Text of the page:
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Lancashire struck by catastrophe losses in Q3

Lancashire struck by catastrophe losses in Q3 | Insurance Business

Lancashire struck by catastrophe losses in Q3

A series of natural calamities hit Lancashire Holdings Ltd hard this past quarter.

Announcing its interim results for the nine-month period to September 30, the insurer estimated its catastrophe losses in the third quarter to be in the range of US$65 million to US$75 million (around £50 million to £58 million). The losses were primarily attributed to hurricanes Laura and Sally, the Midwest derecho, and the wildfires across the west coast of the US. Its expectation for coronavirus-linked losses, however, remained unchanged.

Lancashire’s specialty lines business was also dealt a blow in the past quarter, with single risk losses expected to be around US$30 million (around £23 million), which was above the insurer’s usual attritional guidance.

Despite these losses, Lancashire is seeing positive signs with gross premiums written posting a 14% year-on-year increase to US$658.7 million (around £506 million). The insurer also revealed strengthening premium rate increases across its business portfolio, with RPIs of 117% for the quarter and 112% for the year.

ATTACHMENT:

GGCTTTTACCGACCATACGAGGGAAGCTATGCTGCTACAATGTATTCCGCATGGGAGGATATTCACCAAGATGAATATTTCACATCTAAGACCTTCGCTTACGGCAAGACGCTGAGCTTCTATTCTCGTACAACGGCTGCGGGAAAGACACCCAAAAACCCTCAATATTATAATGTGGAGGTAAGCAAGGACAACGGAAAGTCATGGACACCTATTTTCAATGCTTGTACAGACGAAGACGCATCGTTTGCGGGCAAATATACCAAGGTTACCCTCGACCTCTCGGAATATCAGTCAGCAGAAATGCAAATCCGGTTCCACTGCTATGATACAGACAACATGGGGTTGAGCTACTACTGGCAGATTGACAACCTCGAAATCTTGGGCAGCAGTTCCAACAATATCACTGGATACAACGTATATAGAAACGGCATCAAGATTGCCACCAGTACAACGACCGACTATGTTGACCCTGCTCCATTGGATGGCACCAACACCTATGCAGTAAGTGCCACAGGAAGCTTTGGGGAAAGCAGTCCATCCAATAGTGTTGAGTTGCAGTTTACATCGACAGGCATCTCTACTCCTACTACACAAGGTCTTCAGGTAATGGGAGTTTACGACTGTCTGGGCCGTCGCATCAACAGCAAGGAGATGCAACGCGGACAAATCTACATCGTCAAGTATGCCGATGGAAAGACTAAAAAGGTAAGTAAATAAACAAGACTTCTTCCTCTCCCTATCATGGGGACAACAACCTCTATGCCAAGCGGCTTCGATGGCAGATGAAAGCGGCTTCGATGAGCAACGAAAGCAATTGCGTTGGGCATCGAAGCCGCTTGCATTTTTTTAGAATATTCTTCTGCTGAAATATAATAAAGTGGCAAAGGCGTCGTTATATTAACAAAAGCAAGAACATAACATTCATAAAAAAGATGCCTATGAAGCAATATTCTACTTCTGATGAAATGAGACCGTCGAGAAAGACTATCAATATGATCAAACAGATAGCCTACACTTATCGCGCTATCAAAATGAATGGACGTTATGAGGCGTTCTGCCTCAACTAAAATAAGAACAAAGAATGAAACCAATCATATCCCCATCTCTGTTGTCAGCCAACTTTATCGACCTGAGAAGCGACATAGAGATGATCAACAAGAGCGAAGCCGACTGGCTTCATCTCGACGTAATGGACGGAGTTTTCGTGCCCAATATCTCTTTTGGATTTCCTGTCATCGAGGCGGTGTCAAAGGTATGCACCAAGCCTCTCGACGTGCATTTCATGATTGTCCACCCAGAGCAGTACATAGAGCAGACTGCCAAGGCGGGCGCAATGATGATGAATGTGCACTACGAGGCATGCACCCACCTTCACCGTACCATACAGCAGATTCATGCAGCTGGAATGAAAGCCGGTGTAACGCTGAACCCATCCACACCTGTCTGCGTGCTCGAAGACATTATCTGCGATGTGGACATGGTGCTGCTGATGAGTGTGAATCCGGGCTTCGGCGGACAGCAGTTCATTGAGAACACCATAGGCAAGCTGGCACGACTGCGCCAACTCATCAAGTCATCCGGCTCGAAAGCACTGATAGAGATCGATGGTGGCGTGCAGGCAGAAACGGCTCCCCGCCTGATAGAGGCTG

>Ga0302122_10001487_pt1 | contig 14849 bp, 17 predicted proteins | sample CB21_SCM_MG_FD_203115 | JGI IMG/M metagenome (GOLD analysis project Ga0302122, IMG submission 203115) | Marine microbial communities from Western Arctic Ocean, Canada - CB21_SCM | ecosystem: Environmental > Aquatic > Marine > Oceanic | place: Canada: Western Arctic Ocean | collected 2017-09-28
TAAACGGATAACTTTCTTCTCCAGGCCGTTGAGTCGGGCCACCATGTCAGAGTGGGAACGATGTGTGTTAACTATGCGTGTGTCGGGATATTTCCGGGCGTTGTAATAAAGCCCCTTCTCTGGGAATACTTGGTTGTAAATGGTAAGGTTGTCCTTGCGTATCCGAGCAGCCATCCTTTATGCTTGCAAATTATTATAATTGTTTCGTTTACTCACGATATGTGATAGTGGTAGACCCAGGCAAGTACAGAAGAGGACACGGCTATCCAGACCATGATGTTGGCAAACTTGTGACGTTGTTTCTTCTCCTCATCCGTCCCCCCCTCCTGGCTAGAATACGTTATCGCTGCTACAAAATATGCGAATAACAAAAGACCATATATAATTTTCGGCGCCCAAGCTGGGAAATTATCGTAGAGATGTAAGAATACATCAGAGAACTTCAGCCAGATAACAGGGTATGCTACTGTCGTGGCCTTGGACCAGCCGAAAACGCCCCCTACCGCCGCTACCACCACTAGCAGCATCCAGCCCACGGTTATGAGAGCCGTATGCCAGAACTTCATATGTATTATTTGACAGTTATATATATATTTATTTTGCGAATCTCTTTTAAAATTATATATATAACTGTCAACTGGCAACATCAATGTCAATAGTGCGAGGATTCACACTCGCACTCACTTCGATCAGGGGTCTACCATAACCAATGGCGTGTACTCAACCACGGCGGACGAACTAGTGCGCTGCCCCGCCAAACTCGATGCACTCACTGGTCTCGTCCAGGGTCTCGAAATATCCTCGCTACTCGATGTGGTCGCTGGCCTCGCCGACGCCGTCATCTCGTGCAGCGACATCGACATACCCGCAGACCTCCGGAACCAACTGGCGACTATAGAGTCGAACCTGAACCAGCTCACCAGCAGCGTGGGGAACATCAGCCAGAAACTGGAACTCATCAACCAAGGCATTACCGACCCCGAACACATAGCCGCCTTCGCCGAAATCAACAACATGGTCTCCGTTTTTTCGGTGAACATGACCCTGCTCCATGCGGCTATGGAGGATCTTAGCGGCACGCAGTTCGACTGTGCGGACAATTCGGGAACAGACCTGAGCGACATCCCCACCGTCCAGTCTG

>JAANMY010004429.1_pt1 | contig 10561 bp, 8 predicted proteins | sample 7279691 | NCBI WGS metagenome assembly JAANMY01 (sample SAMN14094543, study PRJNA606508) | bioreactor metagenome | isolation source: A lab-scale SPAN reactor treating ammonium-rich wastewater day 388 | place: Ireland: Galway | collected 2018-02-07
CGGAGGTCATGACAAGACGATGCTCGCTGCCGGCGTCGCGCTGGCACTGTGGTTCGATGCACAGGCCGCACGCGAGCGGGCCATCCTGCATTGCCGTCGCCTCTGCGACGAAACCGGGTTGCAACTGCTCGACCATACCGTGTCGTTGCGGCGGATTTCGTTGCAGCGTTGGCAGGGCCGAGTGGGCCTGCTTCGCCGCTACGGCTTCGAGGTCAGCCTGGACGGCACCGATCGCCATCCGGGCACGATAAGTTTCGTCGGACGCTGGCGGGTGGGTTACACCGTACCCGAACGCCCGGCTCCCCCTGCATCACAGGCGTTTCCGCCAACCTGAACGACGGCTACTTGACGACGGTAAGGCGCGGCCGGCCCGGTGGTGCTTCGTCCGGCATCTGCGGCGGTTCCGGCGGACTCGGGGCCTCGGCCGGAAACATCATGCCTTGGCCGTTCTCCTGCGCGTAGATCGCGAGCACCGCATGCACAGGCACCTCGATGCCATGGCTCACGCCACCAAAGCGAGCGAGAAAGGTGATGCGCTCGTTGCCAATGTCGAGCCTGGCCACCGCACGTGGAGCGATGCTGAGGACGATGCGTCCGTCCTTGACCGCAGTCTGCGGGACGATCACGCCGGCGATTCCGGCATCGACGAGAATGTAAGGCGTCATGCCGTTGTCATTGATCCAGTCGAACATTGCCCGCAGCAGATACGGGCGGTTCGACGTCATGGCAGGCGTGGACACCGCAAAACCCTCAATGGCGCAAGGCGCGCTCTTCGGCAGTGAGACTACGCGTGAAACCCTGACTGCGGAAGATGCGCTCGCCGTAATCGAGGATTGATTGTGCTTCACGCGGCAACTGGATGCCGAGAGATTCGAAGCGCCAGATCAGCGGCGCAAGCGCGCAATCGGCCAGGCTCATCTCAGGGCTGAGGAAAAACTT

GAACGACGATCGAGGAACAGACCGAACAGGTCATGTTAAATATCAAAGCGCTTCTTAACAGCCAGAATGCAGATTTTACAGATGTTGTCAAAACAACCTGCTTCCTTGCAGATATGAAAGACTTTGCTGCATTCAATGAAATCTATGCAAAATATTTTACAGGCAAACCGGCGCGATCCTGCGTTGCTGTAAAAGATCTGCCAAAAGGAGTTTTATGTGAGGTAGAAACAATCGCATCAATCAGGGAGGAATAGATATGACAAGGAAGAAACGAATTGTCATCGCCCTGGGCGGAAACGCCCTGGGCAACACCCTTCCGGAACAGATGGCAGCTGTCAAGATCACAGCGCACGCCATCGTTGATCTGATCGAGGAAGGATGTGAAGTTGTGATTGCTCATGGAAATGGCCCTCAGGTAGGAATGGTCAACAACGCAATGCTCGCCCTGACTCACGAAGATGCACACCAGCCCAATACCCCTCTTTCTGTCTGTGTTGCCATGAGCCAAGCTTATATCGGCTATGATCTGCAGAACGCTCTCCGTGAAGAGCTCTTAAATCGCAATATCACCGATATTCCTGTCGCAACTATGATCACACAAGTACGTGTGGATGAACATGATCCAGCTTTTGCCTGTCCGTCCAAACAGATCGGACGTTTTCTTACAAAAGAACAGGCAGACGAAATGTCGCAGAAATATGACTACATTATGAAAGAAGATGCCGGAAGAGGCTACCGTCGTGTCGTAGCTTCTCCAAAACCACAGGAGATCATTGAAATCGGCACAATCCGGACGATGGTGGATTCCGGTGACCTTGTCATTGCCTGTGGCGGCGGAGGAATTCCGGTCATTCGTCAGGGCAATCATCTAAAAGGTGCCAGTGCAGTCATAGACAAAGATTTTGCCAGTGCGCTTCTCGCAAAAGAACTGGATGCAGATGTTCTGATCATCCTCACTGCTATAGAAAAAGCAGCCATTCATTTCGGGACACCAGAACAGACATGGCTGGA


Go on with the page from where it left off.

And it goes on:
“Since we reported in July, the insurance industry has experienced a mix of both natural catastrophe losses, which are always a threat to communities and livelihoods during wind season, and an unusually frequent run of nonnatural catastrophe risk losses,” said Alex Maloney, Lancashire’s chief executive officer.

“These losses come on top of the COVID-19 pandemic, which has been a stress to individuals, societies and economies and a material loss event for the (re)insurance industry. Within this difficult context, I am pleased to report that the group’s COVID-19 loss estimate of approximately US$42 million (around £32 million) (net of reinsurance and reinstatement premiums) has remained unchanged.”

“As insurers, we expect to support our clients and to pay covered losses when they occur, and the sequence of both natural catastrophe and risk loss events during the year so far has impacted our, and the industry’s, profitability for the year to date,” he added. “I would expect this to put further impetus on the industry to charge an adequate and sustainable price per unit of risk. Pricing, particularly in capital intensive lines of business, has increased significantly and I expect rates and terms of coverage to improve throughout 2021 in most of our core business lines.”